This sweet-tart pomegranate molasses glaze is delicious combined with the citrusy sumac spice rub, and gives the roasted chicken a dark, ruby luster. Rub the chicken earlier in the day, or overnight, for the best flavor.
Nutrition per serving may change if servings are adjusted.
1 tablespoon ground sumac (see Tips)
1 tablespoon kosher salt
1 4-pound chicken
6 cups sliced cored fennel (2-3 large bulbs)
1 large yellow onion, chopped
2 teaspoons extra-virgin olive oil
1/2 cup pomegranate molasses (see Note)
2 tablespoons honey
1 teaspoon freshly ground pepper
Pomegranate seeds for garnish (see Tips)
Preheat oven to 425 °F.
Combine sumac and salt in a small bowl. Remove giblets from chicken (if included) and trim any excess skin; pat dry. Loosen the skin over the breast and thigh meat and rub the spice mixture under the skin plus a little on the skin. Tuck the wings under and tie the legs together with kitchen string, if desired.
Combine fennel and onion in a large roasting pan and toss with oil to coat. Place the chicken, breast-side up, on the vegetables.
Combine pomegranate molasses, honey and pepper in a small bowl. Transfer half the mixture to a small saucepan and set aside to serve with the chicken.
Roast the chicken and vegetables for 20 minutes. Turn the chicken over, stir the vegetables and cook for 20 minutes more.
Turn the chicken over one more time (so it is breast-side up) and stir the vegetables again. Reduce oven temperature to 400 °. Brush the chicken all over with the remaining pomegranate mixture, and continue to roast until an instant-read thermometer inserted into a thigh without touching bone reaches 165 °, 20 to 30 minutes more.
Transfer the chicken to a clean cutting board and let rest for 10 minutes. Meanwhile, heat the pomegranate glaze in the saucepan over low heat. Remove the string from the chicken, if necessary, and carve the chicken. Serve with the fennel and onion, drizzled with the warm glaze. Sprinkle with pomegranate seeds, if desired.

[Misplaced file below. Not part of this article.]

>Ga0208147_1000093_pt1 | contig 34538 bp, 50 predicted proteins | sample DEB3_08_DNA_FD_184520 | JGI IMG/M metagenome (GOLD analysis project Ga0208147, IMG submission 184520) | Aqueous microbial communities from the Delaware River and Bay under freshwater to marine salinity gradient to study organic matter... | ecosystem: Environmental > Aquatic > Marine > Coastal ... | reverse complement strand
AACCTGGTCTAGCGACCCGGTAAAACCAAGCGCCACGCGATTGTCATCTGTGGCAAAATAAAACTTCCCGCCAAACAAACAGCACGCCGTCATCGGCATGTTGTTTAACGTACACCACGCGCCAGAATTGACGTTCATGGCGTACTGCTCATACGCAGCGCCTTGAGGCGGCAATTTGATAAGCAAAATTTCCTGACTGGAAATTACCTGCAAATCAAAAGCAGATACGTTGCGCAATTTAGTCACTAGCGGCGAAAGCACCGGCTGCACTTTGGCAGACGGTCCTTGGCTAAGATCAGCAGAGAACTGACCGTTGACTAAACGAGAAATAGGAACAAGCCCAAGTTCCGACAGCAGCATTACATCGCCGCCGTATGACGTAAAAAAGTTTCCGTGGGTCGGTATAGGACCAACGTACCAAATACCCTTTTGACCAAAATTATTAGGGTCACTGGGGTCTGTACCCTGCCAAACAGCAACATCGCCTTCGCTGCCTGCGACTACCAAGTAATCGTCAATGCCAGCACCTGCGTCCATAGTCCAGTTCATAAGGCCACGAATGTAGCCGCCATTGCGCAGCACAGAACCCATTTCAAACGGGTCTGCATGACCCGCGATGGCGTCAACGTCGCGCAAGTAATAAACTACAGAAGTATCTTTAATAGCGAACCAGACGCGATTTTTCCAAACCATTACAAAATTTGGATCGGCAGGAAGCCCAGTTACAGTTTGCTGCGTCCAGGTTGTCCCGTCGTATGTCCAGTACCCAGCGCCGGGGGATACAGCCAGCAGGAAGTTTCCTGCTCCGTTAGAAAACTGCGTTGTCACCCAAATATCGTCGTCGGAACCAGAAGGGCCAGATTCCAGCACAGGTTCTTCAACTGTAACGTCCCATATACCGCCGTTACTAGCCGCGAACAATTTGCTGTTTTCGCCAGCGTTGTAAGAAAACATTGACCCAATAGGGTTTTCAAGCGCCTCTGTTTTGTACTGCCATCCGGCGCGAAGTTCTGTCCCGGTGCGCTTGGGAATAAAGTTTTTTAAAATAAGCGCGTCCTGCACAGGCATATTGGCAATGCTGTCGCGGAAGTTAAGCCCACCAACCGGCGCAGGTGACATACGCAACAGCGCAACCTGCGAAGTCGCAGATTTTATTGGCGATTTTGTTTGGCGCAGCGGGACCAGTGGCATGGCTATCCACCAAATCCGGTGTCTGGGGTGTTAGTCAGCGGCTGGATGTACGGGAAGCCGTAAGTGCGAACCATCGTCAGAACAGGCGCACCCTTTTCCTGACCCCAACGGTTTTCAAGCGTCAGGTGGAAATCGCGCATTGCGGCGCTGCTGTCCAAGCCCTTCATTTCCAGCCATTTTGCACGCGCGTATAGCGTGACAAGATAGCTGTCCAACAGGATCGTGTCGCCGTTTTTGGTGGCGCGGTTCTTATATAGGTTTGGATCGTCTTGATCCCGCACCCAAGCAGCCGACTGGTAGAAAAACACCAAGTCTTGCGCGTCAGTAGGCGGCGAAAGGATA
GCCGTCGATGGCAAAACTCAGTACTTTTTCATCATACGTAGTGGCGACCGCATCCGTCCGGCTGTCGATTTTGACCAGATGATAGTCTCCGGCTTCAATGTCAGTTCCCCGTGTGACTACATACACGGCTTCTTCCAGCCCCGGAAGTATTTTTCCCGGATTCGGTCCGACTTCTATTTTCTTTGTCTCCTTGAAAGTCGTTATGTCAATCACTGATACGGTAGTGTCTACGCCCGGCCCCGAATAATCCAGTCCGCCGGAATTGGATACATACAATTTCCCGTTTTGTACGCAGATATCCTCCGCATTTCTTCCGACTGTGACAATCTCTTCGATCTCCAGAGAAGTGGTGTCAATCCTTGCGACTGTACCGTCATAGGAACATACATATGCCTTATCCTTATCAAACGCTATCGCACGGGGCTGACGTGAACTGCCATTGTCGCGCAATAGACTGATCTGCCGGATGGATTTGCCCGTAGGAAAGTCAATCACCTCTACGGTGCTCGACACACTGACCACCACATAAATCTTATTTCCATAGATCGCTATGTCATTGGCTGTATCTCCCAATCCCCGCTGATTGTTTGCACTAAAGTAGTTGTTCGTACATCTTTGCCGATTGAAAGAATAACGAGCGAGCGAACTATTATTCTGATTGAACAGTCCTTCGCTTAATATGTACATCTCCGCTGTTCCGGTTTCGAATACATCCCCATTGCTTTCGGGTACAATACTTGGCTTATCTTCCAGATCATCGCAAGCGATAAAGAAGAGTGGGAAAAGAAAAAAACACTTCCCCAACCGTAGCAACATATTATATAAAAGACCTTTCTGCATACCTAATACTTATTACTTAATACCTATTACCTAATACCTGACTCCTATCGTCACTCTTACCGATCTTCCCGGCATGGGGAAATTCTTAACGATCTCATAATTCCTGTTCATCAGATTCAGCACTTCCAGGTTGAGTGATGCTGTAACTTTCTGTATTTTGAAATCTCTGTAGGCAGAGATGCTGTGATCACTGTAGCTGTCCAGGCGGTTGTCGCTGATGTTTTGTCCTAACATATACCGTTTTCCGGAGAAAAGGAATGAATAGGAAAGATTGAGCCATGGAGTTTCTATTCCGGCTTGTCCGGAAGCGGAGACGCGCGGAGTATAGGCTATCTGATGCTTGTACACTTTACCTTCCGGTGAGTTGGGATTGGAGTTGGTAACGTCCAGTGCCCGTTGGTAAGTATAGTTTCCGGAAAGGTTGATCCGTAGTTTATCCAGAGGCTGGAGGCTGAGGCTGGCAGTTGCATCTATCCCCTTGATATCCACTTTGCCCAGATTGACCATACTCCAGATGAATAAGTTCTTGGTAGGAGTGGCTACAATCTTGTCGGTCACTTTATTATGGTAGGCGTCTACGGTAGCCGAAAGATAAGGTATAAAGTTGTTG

Make Ahead Tip: Rub the chicken with the spice mixture (Step 2), cover and refrigerate for up to 1 day. Let stand at room temperature for about 20 minutes before roasting.
Tips: The tart red berries of the Mediterranean sumac bush add fruity, sour flavor to many regional dishes. Find ground sumac in Middle Eastern markets, specialty food shops and online at penzeys.com. Or use 2 teaspoons freshly grated lemon zest in place of the sumac.
To seed a pomegranate, fill a large bowl with water. Lightly score the fruit into quarters from crown to stem end, cutting through the skin but not into the interior of the fruit. Hold the fruit under water, break it apart and use your hands to gently separate the plump seeds (arils) from the outer skin and white pith. The seeds will drop to the bottom of the bowl and the pith will float to the surface. Discard the pith. Pour the seeds into a colander. Rinse and pat dry. Seeds can be frozen for up to 3 months.
Note: Pomegranate molasses has a bright, tangy flavor. (Don't confuse it with grenadine syrup, which contains little or no pomegranate juice.) Find it in Middle Eastern markets and some large supermarkets near the vinegar or molasses. To make your own: Simmer 4 cups pomegranate juice, uncovered, in a medium nonreactive saucepan over medium heat until thick enough to coat the back of a spoon, 45 to 50 minutes. (Do not let the syrup reduce too much or it will darken and become very sticky.) Makes about 1/2 cup. Refrigerate in an airtight container for up to 3 months.
317 calories;10 g fat(2 g sat); 4 g fiber; 23 g carbohydrates; 34 g protein; 36 mcg folate; 98 mg cholesterol; 17 g sugars; 14 g added sugars; 1462 IU vitamin A; 12 mg vitamin C; 70 mg calcium; 2 mg iron; 716 mg sodium; 699 mg potassium